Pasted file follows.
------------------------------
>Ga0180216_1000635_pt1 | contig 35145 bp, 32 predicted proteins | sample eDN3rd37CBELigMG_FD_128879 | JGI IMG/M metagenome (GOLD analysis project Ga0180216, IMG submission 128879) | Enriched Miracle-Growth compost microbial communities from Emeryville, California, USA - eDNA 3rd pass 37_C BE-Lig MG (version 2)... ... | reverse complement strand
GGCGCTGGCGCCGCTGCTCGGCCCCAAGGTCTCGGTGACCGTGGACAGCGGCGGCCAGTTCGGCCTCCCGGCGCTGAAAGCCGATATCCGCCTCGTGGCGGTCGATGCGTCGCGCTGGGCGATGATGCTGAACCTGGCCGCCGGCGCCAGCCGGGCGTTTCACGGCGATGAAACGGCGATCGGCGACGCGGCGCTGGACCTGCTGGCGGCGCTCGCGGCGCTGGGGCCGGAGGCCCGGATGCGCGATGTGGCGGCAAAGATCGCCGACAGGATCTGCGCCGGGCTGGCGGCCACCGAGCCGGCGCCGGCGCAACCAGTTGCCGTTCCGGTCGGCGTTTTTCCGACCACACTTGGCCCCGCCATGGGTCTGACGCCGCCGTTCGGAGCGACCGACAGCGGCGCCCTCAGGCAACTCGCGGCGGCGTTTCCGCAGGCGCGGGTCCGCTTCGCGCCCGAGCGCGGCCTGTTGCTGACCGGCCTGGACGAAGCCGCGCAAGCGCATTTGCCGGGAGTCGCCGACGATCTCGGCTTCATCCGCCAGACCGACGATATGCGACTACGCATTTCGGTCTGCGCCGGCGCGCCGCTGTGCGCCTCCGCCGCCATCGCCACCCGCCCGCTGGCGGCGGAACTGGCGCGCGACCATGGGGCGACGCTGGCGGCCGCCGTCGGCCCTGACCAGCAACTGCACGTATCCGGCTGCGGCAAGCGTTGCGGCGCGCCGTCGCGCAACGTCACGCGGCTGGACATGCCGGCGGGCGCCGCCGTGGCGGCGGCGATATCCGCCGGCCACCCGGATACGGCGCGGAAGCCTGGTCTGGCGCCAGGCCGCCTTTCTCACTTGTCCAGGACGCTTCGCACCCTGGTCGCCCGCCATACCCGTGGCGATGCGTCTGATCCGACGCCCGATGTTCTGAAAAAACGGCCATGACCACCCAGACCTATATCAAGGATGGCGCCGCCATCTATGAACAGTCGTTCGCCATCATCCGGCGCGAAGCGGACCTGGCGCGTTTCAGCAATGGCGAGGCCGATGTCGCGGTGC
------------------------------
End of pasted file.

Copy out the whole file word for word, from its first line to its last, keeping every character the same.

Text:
>Ga0180216_1000635_pt1 | contig 35145 bp, 32 predicted proteins | sample eDN3rd37CBELigMG_FD_128879 | JGI IMG/M metagenome (GOLD analysis project Ga0180216, IMG submission 128879) | Enriched Miracle-Growth compost microbial communities from Emeryville, California, USA - eDNA 3rd pass 37_C BE-Lig MG (version 2)... ... | reverse complement strand
GGCGCTGGCGCCGCTGCTCGGCCCCAAGGTCTCGGTGACCGTGGACAGCGGCGGCCAGTTCGGCCTCCCGGCGCTGAAAGCCGATATCCGCCTCGTGGCGGTCGATGCGTCGCGCTGGGCGATGATGCTGAACCTGGCCGCCGGCGCCAGCCGGGCGTTTCACGGCGATGAAACGGCGATCGGCGACGCGGCGCTGGACCTGCTGGCGGCGCTCGCGGCGCTGGGGCCGGAGGCCCGGATGCGCGATGTGGCGGCAAAGATCGCCGACAGGATCTGCGCCGGGCTGGCGGCCACCGAGCCGGCGCCGGCGCAACCAGTTGCCGTTCCGGTCGGCGTTTTTCCGACCACACTTGGCCCCGCCATGGGTCTGACGCCGCCGTTCGGAGCGACCGACAGCGGCGCCCTCAGGCAACTCGCGGCGGCGTTTCCGCAGGCGCGGGTCCGCTTCGCGCCCGAGCGCGGCCTGTTGCTGACCGGCCTGGACGAAGCCGCGCAAGCGCATTTGCCGGGAGTCGCCGACGATCTCGGCTTCATCCGCCAGACCGACGATATGCGACTACGCATTTCGGTCTGCGCCGGCGCGCCGCTGTGCGCCTCCGCCGCCATCGCCACCCGCCCGCTGGCGGCGGAACTGGCGCGCGACCATGGGGCGACGCTGGCGGCCGCCGTCGGCCCTGACCAGCAACTGCACGTATCCGGCTGCGGCAAGCGTTGCGGCGCGCCGTCGCGCAACGTCACGCGGCTGGACATGCCGGCGGGCGCCGCCGTGGCGGCGGCGATATCCGCCGGCCACCCGGATACGGCGCGGAAGCCTGGTCTGGCGCCAGGCCGCCTTTCTCACTTGTCCAGGACGCTTCGCACCCTGGTCGCCCGCCATACCCGTGGCGATGCGTCTGATCCGACGCCCGATGTTCTGAAAAAACGGCCATGACCACCCAGACCTATATCAAGGATGGCGCCGCCATCTATGAACAGTCGTTCGCCATCATCCGGCGCGAAGCGGACCTGGCGCGTTTCAGCAATGGCGAGGCCGATGTCGCGGTGC